Five Comics/Graphic Novels We Love
The world of comic books and graphic novels is one that understandably draws in many an English major: these texts offer a fusion of illustration and words, appealing to both one's mind and one's eye. Graphic novels and comics offer readers points of entry for nearly every issue one could think of, from memoir to fantasy world, to superhero story. In celebration of comics and graphic novels, we'd like to mention a few of our favorites.
1. Cable and Deadpool, written by Fabien Nicieza and drawn by Patrick Zircher. The concept that these two 1990s, antihero mercenaries (both of whom had just had their individual titles cancelled) just happen to cross paths and develop a bromance for the ages over the course of fifty issues, seems just a bit random and yet, Fabien Nicieza pulls it off. He gives the series the humor one would expect from an insane, fourth-wall-breaking Deadpool and the complicated stories that usually accompany a psychic-cyborg-revolutionary-from-the-future, such as Cable, but also gives it depth.
2. Castle Waiting, by Linda Medley. This fun, feisty feminist read features a menagerie of characters as they swap stories about their past and reveal their ties to the isolated castle they call home. There's the abbess of a convent of bearded nuns, a series of human-animal people, and runaway nobility. The story is told in gorgeously rendered black and white drawings.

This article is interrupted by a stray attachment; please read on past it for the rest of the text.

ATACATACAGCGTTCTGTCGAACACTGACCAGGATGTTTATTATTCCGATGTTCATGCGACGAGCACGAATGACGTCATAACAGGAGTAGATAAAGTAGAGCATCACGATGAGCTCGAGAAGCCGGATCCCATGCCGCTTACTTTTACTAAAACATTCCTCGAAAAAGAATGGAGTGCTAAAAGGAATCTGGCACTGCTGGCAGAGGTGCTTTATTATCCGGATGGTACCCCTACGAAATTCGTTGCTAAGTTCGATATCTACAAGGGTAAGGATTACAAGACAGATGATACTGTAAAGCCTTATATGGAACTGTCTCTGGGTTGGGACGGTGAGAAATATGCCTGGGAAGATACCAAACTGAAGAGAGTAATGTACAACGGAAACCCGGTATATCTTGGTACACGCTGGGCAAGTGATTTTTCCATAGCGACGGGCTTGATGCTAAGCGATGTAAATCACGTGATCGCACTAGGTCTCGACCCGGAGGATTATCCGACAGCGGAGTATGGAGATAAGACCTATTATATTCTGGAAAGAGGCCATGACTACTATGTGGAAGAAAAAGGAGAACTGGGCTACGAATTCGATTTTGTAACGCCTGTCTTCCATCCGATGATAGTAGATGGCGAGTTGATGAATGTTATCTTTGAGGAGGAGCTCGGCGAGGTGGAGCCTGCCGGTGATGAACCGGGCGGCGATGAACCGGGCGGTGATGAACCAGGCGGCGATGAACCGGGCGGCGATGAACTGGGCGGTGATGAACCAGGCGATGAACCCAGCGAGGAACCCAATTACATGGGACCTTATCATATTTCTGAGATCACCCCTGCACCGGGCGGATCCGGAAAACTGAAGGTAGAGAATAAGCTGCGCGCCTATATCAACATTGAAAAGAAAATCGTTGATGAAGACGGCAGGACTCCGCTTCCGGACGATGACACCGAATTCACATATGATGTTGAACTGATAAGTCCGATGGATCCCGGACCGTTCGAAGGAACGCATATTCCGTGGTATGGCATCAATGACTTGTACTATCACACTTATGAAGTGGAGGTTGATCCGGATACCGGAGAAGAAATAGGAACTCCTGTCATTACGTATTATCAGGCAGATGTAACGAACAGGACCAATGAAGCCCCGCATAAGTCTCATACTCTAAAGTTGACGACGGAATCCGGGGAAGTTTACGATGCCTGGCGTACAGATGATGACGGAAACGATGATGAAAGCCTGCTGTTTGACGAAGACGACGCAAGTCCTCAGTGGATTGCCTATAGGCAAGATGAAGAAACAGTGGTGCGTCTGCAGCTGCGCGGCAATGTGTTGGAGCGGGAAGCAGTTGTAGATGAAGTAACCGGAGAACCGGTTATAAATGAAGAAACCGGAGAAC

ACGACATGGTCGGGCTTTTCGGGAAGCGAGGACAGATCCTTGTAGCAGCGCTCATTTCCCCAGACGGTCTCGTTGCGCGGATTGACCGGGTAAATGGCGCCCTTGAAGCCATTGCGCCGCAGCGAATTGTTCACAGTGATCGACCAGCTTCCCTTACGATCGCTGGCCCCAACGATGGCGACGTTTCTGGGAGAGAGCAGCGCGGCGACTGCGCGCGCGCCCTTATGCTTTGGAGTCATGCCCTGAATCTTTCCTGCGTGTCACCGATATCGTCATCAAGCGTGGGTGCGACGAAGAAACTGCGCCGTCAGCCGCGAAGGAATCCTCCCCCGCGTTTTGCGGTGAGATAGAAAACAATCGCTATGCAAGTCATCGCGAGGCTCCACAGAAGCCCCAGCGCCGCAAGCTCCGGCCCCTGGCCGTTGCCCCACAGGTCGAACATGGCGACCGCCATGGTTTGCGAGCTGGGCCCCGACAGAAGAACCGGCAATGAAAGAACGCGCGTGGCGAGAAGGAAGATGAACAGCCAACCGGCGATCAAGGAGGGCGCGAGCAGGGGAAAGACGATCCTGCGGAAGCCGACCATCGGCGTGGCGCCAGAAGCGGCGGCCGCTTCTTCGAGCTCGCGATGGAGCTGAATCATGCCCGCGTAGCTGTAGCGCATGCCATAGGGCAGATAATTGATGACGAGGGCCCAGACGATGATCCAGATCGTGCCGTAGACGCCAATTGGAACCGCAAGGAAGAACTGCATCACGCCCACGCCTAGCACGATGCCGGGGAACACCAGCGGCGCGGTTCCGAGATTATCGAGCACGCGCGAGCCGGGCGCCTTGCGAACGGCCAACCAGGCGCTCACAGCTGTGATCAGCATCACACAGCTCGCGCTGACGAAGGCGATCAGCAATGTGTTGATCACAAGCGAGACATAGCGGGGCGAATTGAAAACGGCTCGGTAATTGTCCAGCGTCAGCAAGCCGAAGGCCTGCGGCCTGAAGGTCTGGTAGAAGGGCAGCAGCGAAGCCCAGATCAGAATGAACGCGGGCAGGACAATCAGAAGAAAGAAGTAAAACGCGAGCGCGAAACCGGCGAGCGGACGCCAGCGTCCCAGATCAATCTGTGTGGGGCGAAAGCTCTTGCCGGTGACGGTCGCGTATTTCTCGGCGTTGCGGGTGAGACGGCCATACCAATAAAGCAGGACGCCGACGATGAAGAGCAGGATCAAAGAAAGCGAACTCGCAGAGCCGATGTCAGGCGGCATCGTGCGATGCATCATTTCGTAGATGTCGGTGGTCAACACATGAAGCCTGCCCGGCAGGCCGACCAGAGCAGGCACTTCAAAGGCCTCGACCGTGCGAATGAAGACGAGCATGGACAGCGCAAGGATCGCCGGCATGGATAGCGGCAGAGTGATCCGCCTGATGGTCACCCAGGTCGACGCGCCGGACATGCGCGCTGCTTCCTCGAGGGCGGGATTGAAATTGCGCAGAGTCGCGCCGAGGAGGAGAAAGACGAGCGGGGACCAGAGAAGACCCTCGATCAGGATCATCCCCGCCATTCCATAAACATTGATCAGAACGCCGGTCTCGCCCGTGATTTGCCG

3. League of Extraordinary Gentlemen, written by Alan Moore and drawn by Kevin O'Neill, delivers a tale that crosses over many famous literary characters, such as Mina Harker, Allan Quatermain, Doctor Jekyll, Captain Nemo, and the Invisible Man, as they try to stop threats against steampunk England and, later, the world.
4. Fullmetal Alchemist, written and drawn by Himromu Arakawa. Taking place in a steampunk fantasy world that strongly resembles early twentieth-century Germany, we follow Edward Elric and his brother Alphonse as they try to find the fabled Philosopher's Stone in order to restore their bodies.
5. Fun Home, by Alison Bechdel. A canonical text in LGBT circles, Alison Bechdel's Fun Home chronicles her childhood as she rewrites her familial history when faced with the death of her father, a closeted gay man. Bechdel draws her readers into her world with both brutal honesty and quiet humour.
Left to right: Cable and Deadpool, Castle Waiting, League of Extraordinary Gentlemen, Fullmetal Alcehmist, and Fun Home